Windows 7 RC1 and Vista SP2 – Two Drastically Different Release Paradigms

I’ve been really struck over the past few days by the difference in approaches between the Windows 7 RC1 and Vista SP2 releases. Windows 7 beta and RC1 have been handled much like the new Obama administration, emphasizing transparency and quickly addressing issues. We received plenty of notice there would be at least one Windows 7 RC and I fully expect the RC1 download to be available on TechNet and MSDN tomorrow as Microsoft promised.

Microsoft was very responsive during the Windows 7 beta, much more so than we’ve seen with any other Microsoft product beta. Examples include quickly making changes to planned UAC defaults when many users and bloggers balked at the decrease level of security, committing to resolving the vulnerability where unauthorized programs or scripts could change UAC settings without the user’s knowledge, increasing the capacity of the beta download servers and extending the download time period when demand outstripped the expected demand for the Windows 7 public beta.

On the other hand, the Vista SP2 release is being handled very differently. The Vista SP2 (and Windows Server SP2) beta just concluded but no specifics have been released about when all of us will get the official bits. Vista SP2 is being shushed away to the OEMs, leaving us to wonder when SP2 will show up, ready for download. (You can find out what’s in SP2 if you like by checking here.)

Now, it’s certainly true that Vista and Windows 7 are at much different places in their respective product lifecycles, but even so, there seems to be a pretty significant difference in approaches between the two.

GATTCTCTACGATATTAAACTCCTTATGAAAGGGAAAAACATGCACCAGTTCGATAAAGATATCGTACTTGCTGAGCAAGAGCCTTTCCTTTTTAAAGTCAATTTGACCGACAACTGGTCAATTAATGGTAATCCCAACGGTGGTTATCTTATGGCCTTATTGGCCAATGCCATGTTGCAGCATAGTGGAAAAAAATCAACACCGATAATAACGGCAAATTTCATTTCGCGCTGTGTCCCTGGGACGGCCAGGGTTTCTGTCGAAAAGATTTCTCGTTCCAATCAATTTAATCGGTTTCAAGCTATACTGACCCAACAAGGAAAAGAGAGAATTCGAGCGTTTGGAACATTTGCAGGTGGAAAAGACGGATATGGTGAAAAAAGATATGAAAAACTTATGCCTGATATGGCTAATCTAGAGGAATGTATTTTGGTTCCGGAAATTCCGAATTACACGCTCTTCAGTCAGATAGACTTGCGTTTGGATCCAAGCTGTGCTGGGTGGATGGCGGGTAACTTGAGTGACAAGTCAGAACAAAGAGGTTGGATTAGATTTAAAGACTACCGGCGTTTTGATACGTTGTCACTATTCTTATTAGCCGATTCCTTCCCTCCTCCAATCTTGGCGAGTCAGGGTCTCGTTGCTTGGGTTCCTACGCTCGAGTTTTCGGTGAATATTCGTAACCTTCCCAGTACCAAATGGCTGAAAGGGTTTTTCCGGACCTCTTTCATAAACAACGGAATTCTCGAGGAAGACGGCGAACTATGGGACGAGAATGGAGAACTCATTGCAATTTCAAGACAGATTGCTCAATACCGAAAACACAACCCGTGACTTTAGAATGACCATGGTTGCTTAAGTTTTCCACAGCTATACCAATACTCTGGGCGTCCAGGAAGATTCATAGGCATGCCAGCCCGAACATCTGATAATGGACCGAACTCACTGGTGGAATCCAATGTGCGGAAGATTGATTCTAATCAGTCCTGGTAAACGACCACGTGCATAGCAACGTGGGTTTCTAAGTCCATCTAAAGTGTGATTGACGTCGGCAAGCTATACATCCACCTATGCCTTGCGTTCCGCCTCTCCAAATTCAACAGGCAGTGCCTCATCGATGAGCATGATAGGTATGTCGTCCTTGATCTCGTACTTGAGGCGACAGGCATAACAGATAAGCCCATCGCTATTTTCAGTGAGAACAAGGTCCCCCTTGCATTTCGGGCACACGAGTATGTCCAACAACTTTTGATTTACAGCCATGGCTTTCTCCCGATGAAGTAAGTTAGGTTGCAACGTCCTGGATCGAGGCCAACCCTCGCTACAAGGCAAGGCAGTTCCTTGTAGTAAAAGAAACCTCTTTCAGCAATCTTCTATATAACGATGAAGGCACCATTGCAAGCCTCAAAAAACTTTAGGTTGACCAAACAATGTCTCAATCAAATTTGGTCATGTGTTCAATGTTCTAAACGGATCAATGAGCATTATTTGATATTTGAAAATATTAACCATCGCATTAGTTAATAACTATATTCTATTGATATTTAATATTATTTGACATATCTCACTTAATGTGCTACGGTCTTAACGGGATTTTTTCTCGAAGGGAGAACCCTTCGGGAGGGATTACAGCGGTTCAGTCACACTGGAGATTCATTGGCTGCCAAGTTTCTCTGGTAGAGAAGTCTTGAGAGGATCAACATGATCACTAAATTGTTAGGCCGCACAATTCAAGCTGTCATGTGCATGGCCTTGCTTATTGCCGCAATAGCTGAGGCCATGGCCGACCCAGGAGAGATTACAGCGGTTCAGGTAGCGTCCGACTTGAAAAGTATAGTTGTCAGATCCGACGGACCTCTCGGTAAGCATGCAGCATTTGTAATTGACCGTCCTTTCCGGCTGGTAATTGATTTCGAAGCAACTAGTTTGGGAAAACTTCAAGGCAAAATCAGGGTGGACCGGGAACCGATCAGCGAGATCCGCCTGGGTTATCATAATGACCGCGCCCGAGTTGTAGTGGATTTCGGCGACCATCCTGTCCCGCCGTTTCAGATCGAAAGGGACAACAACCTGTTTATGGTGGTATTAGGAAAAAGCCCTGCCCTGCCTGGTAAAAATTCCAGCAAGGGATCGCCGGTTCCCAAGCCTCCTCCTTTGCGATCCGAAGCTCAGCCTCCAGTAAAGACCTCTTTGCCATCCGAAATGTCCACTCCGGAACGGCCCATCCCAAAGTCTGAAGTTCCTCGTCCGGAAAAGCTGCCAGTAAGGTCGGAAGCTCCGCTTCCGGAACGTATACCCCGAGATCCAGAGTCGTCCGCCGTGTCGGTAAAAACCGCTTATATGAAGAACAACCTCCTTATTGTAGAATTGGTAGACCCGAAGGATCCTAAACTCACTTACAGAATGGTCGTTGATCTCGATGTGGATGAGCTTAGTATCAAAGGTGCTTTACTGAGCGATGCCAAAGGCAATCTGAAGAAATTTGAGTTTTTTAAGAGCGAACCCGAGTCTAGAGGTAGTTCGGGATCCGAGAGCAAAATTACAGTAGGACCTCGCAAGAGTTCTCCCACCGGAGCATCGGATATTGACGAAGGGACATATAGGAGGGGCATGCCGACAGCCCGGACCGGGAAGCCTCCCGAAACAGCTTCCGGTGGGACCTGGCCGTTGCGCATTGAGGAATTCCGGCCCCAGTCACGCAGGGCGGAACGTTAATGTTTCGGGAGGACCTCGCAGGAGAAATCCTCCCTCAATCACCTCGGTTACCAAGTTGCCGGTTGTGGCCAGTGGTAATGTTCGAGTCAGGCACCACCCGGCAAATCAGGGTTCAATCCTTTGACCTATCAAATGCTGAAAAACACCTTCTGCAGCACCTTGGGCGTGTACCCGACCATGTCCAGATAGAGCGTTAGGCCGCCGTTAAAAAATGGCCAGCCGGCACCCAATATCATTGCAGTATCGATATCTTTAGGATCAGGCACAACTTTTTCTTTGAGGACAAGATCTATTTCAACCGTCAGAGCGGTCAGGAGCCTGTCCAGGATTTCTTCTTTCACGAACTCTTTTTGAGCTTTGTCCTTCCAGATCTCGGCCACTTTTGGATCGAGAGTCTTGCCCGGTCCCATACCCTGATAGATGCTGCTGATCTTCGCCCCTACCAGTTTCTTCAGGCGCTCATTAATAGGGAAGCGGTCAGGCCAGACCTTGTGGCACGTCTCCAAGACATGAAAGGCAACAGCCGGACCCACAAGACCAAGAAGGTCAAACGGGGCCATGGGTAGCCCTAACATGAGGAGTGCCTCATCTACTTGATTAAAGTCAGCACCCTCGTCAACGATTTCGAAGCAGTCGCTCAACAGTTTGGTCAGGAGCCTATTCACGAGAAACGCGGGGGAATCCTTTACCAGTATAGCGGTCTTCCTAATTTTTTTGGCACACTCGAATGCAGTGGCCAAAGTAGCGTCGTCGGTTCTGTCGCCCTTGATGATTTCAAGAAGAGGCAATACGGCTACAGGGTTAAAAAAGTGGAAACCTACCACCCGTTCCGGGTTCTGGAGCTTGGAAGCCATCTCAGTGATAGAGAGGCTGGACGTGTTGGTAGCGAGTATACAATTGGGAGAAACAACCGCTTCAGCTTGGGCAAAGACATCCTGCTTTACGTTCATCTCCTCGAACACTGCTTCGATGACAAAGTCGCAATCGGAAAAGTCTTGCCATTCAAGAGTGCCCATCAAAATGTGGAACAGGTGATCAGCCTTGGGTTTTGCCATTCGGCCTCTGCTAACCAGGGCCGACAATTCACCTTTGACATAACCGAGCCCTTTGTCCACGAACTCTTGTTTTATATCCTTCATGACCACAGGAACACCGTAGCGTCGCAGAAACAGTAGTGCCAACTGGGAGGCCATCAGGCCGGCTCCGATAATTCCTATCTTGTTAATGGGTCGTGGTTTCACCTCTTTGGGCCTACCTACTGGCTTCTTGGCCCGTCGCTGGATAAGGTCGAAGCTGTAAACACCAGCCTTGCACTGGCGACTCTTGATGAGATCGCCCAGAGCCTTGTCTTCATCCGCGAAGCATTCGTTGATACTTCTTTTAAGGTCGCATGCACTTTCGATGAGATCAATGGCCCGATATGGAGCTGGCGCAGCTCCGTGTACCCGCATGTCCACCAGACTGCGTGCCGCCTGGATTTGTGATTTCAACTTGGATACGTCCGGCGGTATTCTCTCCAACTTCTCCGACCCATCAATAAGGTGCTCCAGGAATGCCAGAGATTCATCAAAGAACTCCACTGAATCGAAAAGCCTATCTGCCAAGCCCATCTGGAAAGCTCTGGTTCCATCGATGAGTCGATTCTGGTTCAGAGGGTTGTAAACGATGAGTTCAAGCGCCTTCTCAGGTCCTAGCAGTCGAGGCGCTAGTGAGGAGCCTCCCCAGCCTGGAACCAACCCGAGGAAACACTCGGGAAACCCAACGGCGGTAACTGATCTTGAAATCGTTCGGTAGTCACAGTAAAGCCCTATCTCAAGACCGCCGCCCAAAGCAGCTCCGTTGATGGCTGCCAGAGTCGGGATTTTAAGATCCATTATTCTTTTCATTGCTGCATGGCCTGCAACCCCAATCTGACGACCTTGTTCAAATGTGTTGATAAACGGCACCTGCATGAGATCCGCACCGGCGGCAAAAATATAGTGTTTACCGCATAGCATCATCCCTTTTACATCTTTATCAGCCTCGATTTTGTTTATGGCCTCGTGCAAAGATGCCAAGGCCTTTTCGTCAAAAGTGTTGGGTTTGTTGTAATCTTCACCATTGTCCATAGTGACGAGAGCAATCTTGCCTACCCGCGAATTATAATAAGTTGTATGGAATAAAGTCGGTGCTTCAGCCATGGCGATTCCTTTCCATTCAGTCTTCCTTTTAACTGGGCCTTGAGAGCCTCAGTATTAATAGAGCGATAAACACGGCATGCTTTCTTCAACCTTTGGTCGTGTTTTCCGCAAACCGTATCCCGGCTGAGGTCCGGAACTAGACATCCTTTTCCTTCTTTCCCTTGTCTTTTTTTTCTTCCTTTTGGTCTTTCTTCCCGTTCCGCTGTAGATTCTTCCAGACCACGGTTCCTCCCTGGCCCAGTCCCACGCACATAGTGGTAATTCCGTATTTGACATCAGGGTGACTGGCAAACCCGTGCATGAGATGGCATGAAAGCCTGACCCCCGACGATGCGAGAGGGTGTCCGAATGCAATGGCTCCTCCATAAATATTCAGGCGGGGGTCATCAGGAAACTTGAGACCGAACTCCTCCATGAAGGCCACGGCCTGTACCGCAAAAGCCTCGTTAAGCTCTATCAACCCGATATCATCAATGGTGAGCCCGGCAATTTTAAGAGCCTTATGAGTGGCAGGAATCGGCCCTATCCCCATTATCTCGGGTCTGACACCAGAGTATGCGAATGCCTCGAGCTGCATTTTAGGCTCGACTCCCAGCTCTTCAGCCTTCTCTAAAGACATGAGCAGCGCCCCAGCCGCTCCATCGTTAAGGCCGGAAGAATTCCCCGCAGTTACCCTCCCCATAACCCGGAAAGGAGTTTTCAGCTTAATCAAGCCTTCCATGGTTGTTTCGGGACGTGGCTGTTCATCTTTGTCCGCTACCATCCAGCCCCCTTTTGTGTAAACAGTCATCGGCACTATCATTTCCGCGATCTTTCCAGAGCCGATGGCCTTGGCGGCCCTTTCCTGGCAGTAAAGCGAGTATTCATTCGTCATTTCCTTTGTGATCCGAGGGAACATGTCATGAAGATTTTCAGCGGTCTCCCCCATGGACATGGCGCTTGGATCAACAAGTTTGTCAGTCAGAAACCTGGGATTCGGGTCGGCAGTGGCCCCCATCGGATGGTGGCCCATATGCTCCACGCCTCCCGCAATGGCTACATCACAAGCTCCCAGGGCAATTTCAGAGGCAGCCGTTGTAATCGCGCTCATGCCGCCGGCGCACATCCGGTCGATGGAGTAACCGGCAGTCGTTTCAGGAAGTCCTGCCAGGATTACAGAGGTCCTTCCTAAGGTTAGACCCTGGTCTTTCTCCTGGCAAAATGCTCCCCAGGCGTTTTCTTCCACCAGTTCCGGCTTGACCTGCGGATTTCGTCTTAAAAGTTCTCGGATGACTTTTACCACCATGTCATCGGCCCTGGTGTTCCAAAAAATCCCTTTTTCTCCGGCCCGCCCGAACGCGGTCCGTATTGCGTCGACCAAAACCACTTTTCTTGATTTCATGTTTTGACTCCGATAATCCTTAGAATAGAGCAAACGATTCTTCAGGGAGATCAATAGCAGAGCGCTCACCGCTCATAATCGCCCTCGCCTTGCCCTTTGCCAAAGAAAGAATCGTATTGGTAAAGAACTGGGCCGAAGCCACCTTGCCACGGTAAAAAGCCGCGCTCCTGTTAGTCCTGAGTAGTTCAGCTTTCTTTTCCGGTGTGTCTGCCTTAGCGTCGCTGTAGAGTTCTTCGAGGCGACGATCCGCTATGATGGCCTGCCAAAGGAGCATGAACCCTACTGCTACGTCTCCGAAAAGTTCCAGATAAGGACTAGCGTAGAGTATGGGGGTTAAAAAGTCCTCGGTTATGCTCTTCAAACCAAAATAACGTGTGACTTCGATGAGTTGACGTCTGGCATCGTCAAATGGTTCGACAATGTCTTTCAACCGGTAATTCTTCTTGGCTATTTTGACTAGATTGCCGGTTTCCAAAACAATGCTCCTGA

The Windows 7 releases appears to be marching to a new drummer, at least one that I hope Microsoft will continue to follow. Vista’s following the old tried and true (and slow) Microsoft release process. Hopefully the way Microsoft has handled bringing out Windows 7 isn’t just a one time fluke, but a sign of good things to come. If you’re listening, Microsoft, the Windows 7 beta and RC approach has been refreshing and delivered much more value. Please keep it going.

It’s been very a nice change knowing what’s happening in the release process (at least as much as you can) and then to be pleasantly surprised by the quality of what Microsoft’s delivered in the Windows 7 beta and updates.

Right now I’m in the final stages of product development and then launch of a new software product for one of my clients. There are a lot of good experiences in the Windows 7 release process I’ll gladly apply to my own future product releases.

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